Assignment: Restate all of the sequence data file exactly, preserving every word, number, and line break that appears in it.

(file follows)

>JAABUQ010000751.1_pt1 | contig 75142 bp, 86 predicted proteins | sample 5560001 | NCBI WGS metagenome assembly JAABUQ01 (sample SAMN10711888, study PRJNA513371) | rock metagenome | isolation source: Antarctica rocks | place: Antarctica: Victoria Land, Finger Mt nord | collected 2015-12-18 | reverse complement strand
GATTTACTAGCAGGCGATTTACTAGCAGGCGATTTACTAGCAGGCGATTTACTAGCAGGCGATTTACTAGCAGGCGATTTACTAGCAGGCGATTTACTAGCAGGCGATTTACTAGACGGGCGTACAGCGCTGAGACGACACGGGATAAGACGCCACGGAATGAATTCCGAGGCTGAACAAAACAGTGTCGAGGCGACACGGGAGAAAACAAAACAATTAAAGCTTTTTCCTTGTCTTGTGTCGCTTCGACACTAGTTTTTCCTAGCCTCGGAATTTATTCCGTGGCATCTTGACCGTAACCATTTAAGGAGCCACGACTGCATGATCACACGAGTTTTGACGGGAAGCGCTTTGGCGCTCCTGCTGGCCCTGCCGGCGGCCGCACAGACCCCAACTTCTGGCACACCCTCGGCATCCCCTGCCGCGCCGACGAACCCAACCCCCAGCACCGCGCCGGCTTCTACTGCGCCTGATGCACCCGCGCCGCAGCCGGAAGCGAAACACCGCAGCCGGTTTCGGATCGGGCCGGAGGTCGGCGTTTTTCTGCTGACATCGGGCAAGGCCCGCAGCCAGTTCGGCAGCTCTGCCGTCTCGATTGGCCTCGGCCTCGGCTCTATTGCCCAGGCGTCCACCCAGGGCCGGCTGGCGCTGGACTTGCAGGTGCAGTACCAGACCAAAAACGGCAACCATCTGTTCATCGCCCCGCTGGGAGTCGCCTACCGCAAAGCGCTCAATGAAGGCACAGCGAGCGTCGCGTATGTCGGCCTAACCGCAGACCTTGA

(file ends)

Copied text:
>JAABUQ010000751.1_pt1 | contig 75142 bp, 86 predicted proteins | sample 5560001 | NCBI WGS metagenome assembly JAABUQ01 (sample SAMN10711888, study PRJNA513371) | rock metagenome | isolation source: Antarctica rocks | place: Antarctica: Victoria Land, Finger Mt nord | collected 2015-12-18 | reverse complement strand
GATTTACTAGCAGGCGATTTACTAGCAGGCGATTTACTAGCAGGCGATTTACTAGCAGGCGATTTACTAGCAGGCGATTTACTAGCAGGCGATTTACTAGCAGGCGATTTACTAGACGGGCGTACAGCGCTGAGACGACACGGGATAAGACGCCACGGAATGAATTCCGAGGCTGAACAAAACAGTGTCGAGGCGACACGGGAGAAAACAAAACAATTAAAGCTTTTTCCTTGTCTTGTGTCGCTTCGACACTAGTTTTTCCTAGCCTCGGAATTTATTCCGTGGCATCTTGACCGTAACCATTTAAGGAGCCACGACTGCATGATCACACGAGTTTTGACGGGAAGCGCTTTGGCGCTCCTGCTGGCCCTGCCGGCGGCCGCACAGACCCCAACTTCTGGCACACCCTCGGCATCCCCTGCCGCGCCGACGAACCCAACCCCCAGCACCGCGCCGGCTTCTACTGCGCCTGATGCACCCGCGCCGCAGCCGGAAGCGAAACACCGCAGCCGGTTTCGGATCGGGCCGGAGGTCGGCGTTTTTCTGCTGACATCGGGCAAGGCCCGCAGCCAGTTCGGCAGCTCTGCCGTCTCGATTGGCCTCGGCCTCGGCTCTATTGCCCAGGCGTCCACCCAGGGCCGGCTGGCGCTGGACTTGCAGGTGCAGTACCAGACCAAAAACGGCAACCATCTGTTCATCGCCCCGCTGGGAGTCGCCTACCGCAAAGCGCTCAATGAAGGCACAGCGAGCGTCGCGTATGTCGGCCTAACCGCAGACCTTGA